You can read a stack of feature stories, talk to other people during summer months and sit down with the man himself during the offseason. But nothing provides insight into a coach’s philosophy and approach with his team like a regular season that may already be at a crossroads before the close of September.
We have already learned a lot about Randy Edsall during this up-and-down regular season. He was extremely tight-lipped about nearly everything — position battles, depth chart nuggets, long-held philosophies — at the start of the season. But he has begun to open up, and Tuesday’s 30-minute news conference was evidence of that. Right from the opening bell, when asked to elaborate on his Saturday statement about “change,” Edsall was expansive on the process of building a program and creating his culture.
He is blunt, honest and doesn’t dance away from questions. One of the many story lines that will continue to intrigue me this season is how his relationship evolves with his players. Edsall pushes them hard, almost like they are in the military, some say. How that will play out over the course of the season — whether it’s successful or not — will reveal a lot about the man and his players.
Consider the perspective of Maurice Hampton, a fifth-year senior defensive tackle who has dealt with plenty of adversity during his tenure. He talks openly about failure and success and doubts and regaining confidence as a player. He will start in Saturday’s game. On the subject of Edsall, Hampton said the coach can be extremely blunt in team meetings.
“He likes to talk about everything in front of everybody,” Hampton said. “Nobody is in the dark about anything.”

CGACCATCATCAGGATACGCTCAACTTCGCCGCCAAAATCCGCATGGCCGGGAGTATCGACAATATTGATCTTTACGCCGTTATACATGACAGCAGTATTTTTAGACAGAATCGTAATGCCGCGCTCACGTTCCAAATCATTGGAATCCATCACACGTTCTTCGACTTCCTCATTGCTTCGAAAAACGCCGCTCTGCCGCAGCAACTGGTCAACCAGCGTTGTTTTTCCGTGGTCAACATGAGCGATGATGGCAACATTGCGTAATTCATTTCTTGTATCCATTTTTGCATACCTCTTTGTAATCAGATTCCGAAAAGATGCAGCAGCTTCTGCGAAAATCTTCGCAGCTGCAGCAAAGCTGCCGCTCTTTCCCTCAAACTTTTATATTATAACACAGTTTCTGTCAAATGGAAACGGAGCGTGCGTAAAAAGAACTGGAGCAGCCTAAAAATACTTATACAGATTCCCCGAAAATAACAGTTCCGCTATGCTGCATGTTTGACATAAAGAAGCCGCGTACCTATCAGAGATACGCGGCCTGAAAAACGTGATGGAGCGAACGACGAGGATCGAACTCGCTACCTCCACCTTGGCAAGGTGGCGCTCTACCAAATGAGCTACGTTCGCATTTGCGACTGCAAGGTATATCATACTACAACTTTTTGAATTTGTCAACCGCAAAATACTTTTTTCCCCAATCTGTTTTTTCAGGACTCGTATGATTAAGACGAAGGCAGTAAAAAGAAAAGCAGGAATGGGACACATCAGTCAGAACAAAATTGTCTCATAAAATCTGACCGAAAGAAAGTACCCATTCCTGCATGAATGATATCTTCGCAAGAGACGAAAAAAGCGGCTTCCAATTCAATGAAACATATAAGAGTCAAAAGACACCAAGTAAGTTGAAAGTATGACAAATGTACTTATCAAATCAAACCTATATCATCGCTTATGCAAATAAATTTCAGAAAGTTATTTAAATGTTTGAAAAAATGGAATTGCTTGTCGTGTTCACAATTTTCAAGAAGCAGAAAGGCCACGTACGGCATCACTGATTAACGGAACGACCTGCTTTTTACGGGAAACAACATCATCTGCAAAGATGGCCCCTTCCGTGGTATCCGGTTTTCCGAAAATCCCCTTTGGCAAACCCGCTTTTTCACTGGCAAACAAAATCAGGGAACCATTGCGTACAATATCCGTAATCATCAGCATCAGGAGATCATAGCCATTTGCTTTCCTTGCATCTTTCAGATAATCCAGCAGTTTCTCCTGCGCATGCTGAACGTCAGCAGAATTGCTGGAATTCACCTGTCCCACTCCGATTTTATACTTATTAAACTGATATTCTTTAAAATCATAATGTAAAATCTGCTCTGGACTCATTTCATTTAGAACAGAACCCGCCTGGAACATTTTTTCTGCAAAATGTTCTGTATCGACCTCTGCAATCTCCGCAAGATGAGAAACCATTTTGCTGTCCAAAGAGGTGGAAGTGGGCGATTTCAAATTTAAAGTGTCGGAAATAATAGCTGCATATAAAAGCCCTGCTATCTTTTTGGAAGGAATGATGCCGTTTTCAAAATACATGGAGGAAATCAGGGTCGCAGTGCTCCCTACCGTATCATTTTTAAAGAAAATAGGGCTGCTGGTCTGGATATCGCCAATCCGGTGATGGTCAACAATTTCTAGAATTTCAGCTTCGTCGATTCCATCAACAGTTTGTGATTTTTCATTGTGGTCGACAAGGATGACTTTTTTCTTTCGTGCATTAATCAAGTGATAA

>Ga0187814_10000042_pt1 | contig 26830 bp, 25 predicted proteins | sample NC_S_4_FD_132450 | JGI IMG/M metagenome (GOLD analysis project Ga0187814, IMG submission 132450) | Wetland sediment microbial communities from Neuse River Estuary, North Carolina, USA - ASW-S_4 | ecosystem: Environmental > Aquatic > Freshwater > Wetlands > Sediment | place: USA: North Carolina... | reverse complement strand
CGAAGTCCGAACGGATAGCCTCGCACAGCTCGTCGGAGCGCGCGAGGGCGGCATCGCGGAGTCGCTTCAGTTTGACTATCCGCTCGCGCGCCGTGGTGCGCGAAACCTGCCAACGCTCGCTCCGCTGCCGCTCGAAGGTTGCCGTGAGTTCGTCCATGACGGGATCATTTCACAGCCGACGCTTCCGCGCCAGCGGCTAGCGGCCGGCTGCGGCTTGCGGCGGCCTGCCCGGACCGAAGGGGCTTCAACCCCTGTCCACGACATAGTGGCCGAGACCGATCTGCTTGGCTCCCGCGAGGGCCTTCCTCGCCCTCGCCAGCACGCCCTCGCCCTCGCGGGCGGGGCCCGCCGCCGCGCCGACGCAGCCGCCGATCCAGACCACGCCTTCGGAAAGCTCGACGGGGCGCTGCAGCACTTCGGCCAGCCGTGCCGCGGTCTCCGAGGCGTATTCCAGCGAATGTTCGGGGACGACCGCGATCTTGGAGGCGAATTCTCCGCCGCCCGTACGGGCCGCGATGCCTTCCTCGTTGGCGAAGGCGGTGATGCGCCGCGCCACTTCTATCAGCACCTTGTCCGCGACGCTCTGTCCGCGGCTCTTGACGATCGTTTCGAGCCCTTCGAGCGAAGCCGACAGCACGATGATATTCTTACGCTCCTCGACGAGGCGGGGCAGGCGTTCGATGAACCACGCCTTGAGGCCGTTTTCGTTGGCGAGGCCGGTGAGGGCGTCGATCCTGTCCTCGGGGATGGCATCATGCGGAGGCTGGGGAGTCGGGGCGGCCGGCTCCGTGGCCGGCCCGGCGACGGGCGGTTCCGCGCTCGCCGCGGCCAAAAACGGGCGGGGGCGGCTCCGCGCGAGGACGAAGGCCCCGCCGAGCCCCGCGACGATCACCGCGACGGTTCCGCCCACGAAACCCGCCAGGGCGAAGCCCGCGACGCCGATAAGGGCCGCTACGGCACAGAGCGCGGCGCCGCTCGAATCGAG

Is that good or bad?
“Depends on the situation,” Hampton said. “You want it to be good. But he will call you out if something is bad. If you test positive or something like that, he will tell the whole team, stand you up. He will just call you out. It builds a form of respect because everybody is together on everything.”
Hampton then talked specifically about how Edsall approached Sunday’s team meeting — one day after Maryland’s stunning loss to Temple — when he singled out Hampton for his strong effort and also safety Matt Robinson, who will be out the remainder of the season with a shoulder injury. “While we were sitting there in this room, he came over [to me] and said: ‘You see this guy, this guy right here, this guy is working his butt off. This guy, he wanted it, he wanted it.’
“He pointed to Matt: ‘He wanted it. This guy has a broken bone and he still went out there and played.’ I didn’t know that. Nobody knew that. But here is Matt crying his heart out because he wants to continue playing this game. Things like that you need to know.”
Hampton also recalled his first meeting with Edsall last winter. By that point in his career, Hampton had been frustrated by injury after injury. The change from the offensive line preceded a coaching change, so his future was uncertain. “People put it in your head: ‘Do you want to leave?’ ” he said. “I just want to graduate from the University of Maryland.” So when Hampton met with Edsall in his office, Edsall was clear. He looked Hampton in the eyes. He held out his hand as if performing repeated Karate chops. He showed a stern face. And he said: “I want you to graduate. We need APR points. You can do this.”
“He was all for it,” Hampton said. “He wasn’t going to put up with any of my bullcrap. He was excited, but very strict and stern. I graduate in December. He said: ‘You are graduating this year, you are not going to wait. You are going to finish school.’ ”
And the last item from Hampton on the staff involves how coaches grade their game performances. Hampton said he played about 30 plays against Temple. If you make a play every eighth play, that’s sort of okay in the coaches’ eyes. Hampton said he made a play every fifth play, which earned him a passing grade. Hampton said this year’s staff, most notably defensive line coach Greg Gattuso, does a better job grading players on sheer productivity.
“If you are productive [Gattuso] is going to put you out there,” Hampton said. “Can’t just be out there in space. Even though it doesn’t seem like big change, it was a big change on the D-line. There is no more favoritism. No more, ‘I want him out there because he is this size, or that fast.’ No more of that. It cuts all that stuff out and focuses on who has talent and who doesn’t.”